Counter suit bulldozing... many companies went to hell this way when trying to clash horns with the wealthier bull.
Taking their only IP all together will just stop them dead, then they have no income and who the hell knows if they can pay off the fine at all.

Saulkar:
I re-read the article a couple of times and I just cannot understand where SouthPeak is coming from. It sounds a lot like: Oh! You are going to sue us over withheld royalties, unauthorized licensing deals and other issues? Well we are going to sue you for... for... for being a smelly head! Yeah! That's right! And not spending enough money. Honestly what did Timegate do to damage SouthPeak?

To quote Geir Gunnarsons facebook Comment:

if you read the judgement against Timegate youŽd find out that Timegate basically stole 3 million dollars from the development of Section 8 and committed fraud in most of its dealings with the publisher. Timegates lawyer didnt even dispute the fraud, just that they felt they should keep exclusive rights to Section 8.

This is not a smaller studio getting stomped by a publisher. This is a studio that isn't huge like Gearbox embezzling publisher funds.

Saulkar:
I re-read the article a couple of times and I just cannot understand where SouthPeak is coming from. It sounds a lot like: Oh! You are going to sue us over withheld royalties, unauthorized licensing deals and other issues? Well we are going to sue you for... for... for being a smelly head! Yeah! That's right! And not spending enough money. Honestly what did Timegate do to damage SouthPeak?

Reading the actual court document sheds some light on the complaints.

Gamecock's (the original company doing business with Timegate, later aquired by SouthPeak) argument was that Timegate had breached the agreement by unilaterally withdrawing from the contract by failing to put forth its best efforts in developing the game and by publishing both a sequel and alternate platform of the game (which Gamecock had explicitly defined rights to first refusal for publishing rights, this is direct damages). The claim was that Timegate never intended to fully develop Section 8 and had made material misrepresentations in order to induce Gamecock to enter the agreement.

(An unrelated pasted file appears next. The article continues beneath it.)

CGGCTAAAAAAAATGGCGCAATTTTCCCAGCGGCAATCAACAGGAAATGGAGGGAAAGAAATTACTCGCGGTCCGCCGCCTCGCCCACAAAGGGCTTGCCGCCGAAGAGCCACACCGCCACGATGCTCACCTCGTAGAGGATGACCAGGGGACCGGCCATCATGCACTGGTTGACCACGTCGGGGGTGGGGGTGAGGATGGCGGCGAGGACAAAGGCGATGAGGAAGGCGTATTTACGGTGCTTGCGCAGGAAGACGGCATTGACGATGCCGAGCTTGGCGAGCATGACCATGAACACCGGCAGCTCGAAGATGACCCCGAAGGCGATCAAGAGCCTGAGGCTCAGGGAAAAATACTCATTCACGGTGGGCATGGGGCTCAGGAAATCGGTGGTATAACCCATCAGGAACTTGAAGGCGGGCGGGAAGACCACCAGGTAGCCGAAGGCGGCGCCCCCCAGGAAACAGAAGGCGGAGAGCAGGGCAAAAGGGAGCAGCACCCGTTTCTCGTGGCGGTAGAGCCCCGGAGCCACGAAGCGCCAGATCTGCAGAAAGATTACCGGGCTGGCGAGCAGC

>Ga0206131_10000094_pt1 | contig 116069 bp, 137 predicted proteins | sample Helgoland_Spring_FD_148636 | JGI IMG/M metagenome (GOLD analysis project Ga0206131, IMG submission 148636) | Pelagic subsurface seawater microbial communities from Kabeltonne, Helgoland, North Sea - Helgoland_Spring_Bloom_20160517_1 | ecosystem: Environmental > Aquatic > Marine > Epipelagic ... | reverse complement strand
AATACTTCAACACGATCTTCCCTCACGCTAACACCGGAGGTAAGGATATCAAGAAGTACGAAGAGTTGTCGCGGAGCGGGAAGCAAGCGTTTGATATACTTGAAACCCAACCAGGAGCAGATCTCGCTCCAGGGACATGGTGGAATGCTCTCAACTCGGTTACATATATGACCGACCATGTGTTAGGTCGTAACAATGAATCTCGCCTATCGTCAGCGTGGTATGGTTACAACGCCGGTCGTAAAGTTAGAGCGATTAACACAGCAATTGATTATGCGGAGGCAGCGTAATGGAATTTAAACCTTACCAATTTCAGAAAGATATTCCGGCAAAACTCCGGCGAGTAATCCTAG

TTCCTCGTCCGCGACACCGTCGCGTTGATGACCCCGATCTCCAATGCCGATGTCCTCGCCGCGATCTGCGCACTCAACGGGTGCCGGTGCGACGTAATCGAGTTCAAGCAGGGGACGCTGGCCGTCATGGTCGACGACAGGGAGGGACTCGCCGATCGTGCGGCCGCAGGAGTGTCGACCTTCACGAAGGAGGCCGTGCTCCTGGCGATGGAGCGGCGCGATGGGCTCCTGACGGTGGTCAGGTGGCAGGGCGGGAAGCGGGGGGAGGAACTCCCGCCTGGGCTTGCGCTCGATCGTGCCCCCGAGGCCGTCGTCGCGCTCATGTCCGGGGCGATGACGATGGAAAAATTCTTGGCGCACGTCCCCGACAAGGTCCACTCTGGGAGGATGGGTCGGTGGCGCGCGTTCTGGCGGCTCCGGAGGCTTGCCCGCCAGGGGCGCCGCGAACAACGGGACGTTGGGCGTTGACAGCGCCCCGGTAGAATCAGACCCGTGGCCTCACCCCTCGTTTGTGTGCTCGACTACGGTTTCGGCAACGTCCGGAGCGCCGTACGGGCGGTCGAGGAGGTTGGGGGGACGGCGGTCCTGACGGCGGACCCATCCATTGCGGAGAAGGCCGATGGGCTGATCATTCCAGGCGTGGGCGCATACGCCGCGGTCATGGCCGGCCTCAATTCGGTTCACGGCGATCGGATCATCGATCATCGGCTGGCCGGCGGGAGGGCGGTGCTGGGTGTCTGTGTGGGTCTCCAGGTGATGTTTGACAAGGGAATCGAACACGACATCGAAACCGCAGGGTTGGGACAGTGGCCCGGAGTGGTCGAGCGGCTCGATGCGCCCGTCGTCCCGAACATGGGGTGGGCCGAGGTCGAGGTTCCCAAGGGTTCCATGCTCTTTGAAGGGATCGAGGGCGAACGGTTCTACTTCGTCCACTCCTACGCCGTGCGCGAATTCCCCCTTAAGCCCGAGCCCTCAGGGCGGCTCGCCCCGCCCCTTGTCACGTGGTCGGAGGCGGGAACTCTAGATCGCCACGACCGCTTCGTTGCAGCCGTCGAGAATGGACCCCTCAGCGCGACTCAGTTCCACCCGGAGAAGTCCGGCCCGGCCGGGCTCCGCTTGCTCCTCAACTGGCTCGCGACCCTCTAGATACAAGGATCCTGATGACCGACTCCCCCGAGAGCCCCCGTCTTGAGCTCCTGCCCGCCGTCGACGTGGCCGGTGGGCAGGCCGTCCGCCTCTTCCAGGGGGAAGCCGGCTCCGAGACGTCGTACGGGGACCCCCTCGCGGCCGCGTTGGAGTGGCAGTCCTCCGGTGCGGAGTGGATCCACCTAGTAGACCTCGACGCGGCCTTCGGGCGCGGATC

After an 8-day evidentiary hearing the arbitrator issued in favor of Gamecock. Rightly so, from what I can see. Timegate faield to spend any of the $2.5 million of it's own money in development which it was contractually obligated to spend. They also failed to provide a full range of features and access codes to allow Gamecock to distribute the game they'd paid to make. So, essentially, Timegate took their money and ran.

So to all you wondering why Timegate would lose, it's because they decided to publish a sequel and alternate platform of the game when SouthPeak had the publishing rights. It's a pretty basic claim. Timegate tried to argue (pretty wrongly) that SouthPeak aquiring Gamecock meant that Gamecock's contract was breached by sublicensing the agreement. This is not, however, how law works unless there is a specific clause which prohibits third party aquisition. If you acquire a company, you acquire its current assets (as well as liabilities).

There are many other areas that Timegate breached contract in, it's pretty damning. SouthPeak was also awarded the IP in addition to the money.

Looking at the case, it looks like Timegate tried to pull a lot of fast ones and got caught. They appear to fully deserve this so it may not be such a bad thing that a company like this would go under. Completely unethical.

TsunamiWombat:
This is not a smaller studio getting stomped by a publisher. This is a studio that isn't huge like Gearbox embezzling publisher funds.

Exactly. They committed serious fraud and are lucky they aren't serving time too.

Interestingly enough, it looks like the reason why it was successfully appealed the first time was because the arbitration gave the Section 8 rights to SouthPeak in addition to the money. This changed the nature of the contract substantially enough to warrant an appeal on the basis that the IP was not within the arbitrator's rights to hand over to SouthPeak/Gamecock.

But this court decided that Timegate had so drastically realigned the original rights and had so extraordinarily breached the agreement that the IP license was indeed on the table to change hands. (Page 16 of the document) It gave clear precedence and then reaffirmed the arbitration's decision.

In fact, according to the document, there's even a provision stating:

In fact, one provision in the contract actually provides that in the event of certain(inapplicable) breaches of the Agreement by Timegate, Timegate "shall deliver to [Gamecock] all Work Product and other materials requested or required by [Gamecock] . . . including,
but not limited to, the Intellectual Property."

Lightknight:

Saulkar:
I re-read the article a couple of times and I just cannot understand where SouthPeak is coming from. It sounds a lot like: Oh! You are going to sue us over withheld royalties, unauthorized licensing deals and other issues? Well we are going to sue you for... for... for being a smelly head! Yeah! That's right! And not spending enough money. Honestly what did Timegate do to damage SouthPeak?

Reading the actual court document sheds some light on the complaints.